Thursday, April 21, 2011

Jonathan S. Tobin/ The Misguided Spin placing the failure of the Peace process on Israel

(Jonathan S. Tobin-Commentarymagazine).some liberals are treating the invitation extended by Speaker of the House John Boehner to Israeli Prime Minister Benjamin Netanyahu as a partisan intrusion into American foreign policy. That’s the spin about the proposed Netanyahu speech in today’s front-page story in the New York Times. According to the Times’s Helene Cooper, by inviting Netanyahu to speak the GOP leadership seeks to preempt the administration’s possible plans for putting forward a detailed plan to solve the decades-old Arab-Israeli conflict.

The assertion that this mild interference in Obama’s efforts to outmaneuver Netanyahu is bad for the Jewish state or foolishly partisan misunderstands what is at stake.

If Obama intends to follow through on the threat already articulated by Secretary of State Hillary Clinton to unveil his own peace plan, then he is making an appalling blunder. The failure of the peace process has nothing to do with alleged lack of Israeli concessions (which have already led to the installation of an Islamist terror regime in Gaza and an autonomous government led by Fatah in the West Bank) nor even a failure of American leadership. American presidents have been issuing Middle East peace plans for decades, and there is no reason to believe that Barack Obama can succeed in imposing his will on the region any more than Richard Nixon, Jimmy Carter, Ronald Reagan, George H.W. Bush, or Bill Clinton did.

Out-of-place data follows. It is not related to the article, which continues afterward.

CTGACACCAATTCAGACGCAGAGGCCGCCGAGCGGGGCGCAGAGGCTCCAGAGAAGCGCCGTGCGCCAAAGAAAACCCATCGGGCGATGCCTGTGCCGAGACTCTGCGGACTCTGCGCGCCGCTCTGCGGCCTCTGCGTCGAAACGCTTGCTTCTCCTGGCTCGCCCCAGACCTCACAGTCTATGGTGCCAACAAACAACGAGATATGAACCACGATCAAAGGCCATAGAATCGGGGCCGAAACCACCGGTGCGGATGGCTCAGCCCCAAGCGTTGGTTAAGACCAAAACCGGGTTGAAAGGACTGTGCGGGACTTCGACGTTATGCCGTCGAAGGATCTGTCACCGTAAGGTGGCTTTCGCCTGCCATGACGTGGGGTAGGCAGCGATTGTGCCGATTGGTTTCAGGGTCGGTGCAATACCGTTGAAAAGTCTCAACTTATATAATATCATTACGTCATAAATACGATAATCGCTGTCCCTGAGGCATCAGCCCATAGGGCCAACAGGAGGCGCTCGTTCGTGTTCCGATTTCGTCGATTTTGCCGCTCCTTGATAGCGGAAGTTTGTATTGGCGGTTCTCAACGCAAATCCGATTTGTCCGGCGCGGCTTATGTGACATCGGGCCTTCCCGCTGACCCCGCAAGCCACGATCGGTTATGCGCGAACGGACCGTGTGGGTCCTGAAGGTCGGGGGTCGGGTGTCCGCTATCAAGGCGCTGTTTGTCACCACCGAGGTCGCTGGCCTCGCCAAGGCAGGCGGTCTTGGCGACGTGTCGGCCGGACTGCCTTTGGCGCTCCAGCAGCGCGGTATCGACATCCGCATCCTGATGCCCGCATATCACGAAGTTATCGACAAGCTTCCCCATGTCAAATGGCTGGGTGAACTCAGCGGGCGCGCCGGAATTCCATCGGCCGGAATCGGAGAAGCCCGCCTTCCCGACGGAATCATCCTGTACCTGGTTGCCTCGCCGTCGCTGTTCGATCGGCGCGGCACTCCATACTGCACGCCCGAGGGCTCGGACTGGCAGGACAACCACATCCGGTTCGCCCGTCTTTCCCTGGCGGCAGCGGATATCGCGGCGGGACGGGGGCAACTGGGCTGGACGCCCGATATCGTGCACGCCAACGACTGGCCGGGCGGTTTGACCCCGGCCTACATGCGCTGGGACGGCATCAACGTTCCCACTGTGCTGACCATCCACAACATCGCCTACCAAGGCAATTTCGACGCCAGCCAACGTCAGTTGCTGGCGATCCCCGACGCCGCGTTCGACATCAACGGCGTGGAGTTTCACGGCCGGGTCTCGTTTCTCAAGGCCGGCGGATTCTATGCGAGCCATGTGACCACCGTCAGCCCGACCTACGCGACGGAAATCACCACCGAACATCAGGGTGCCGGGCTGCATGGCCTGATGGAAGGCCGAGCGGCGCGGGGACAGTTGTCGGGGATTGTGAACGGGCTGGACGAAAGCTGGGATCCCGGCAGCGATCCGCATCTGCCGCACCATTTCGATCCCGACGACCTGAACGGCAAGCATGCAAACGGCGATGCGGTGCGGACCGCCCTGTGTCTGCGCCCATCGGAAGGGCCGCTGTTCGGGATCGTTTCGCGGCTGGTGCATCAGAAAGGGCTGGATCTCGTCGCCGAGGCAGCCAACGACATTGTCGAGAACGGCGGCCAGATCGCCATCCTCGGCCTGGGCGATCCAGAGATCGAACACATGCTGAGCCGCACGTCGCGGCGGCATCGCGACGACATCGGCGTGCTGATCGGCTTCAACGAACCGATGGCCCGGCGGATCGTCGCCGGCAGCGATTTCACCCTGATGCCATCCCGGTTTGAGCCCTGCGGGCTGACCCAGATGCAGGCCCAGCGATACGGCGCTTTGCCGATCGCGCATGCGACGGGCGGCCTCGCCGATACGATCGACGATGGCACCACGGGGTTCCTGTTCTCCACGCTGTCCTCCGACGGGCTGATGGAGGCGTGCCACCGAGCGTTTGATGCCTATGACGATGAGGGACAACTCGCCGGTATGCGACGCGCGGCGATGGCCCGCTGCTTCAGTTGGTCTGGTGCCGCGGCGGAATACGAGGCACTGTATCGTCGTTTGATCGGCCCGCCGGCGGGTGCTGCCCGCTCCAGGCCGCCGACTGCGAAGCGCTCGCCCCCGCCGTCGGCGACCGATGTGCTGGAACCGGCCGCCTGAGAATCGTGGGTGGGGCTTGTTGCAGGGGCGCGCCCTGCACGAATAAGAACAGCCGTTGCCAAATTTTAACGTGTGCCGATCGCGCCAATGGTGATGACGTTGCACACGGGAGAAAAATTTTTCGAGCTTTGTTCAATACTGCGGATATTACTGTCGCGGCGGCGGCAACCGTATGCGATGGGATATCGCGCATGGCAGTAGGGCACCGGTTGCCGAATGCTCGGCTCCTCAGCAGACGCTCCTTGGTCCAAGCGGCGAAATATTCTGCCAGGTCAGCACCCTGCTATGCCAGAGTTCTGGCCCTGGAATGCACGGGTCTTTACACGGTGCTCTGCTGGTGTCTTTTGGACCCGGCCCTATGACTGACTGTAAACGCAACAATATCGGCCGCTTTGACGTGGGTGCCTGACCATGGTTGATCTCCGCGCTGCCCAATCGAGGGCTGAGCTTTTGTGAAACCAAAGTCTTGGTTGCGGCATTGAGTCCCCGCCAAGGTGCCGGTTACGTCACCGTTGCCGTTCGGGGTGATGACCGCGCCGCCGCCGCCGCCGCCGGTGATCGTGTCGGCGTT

So long as the Palestinians won’t recognize the legitimacy of a Jewish state no matter what its borders then there is nothing that the United States or Israel can do about it. Indeed, the refusal of the Palestinian Authority to return to direct negotiations, and its plan to go to the United Nations to get approval for a unilateral assertion of sovereignty over disputed territory, illustrate yet again the Palestinian disdain for a mutually-agreed upon settlement. That Obama fails to understand this basic truth makes his forthcoming foray into the peace process all the more misguided.

But if the president blunders his way into another dispute with Israel, it will become a legitimate matter for public debate. Though it’s not clear that there are all that many votes up for grabs here, both Republicans and Democrats have an obligation to speak up against any Obama plan that futilely seeks to impose conditions on Israel that its democratically elected government rejects. Far from putting Obama “on the spot,” as the Times claims, what is ripening is merely the fruit of the administration’s own mistakes.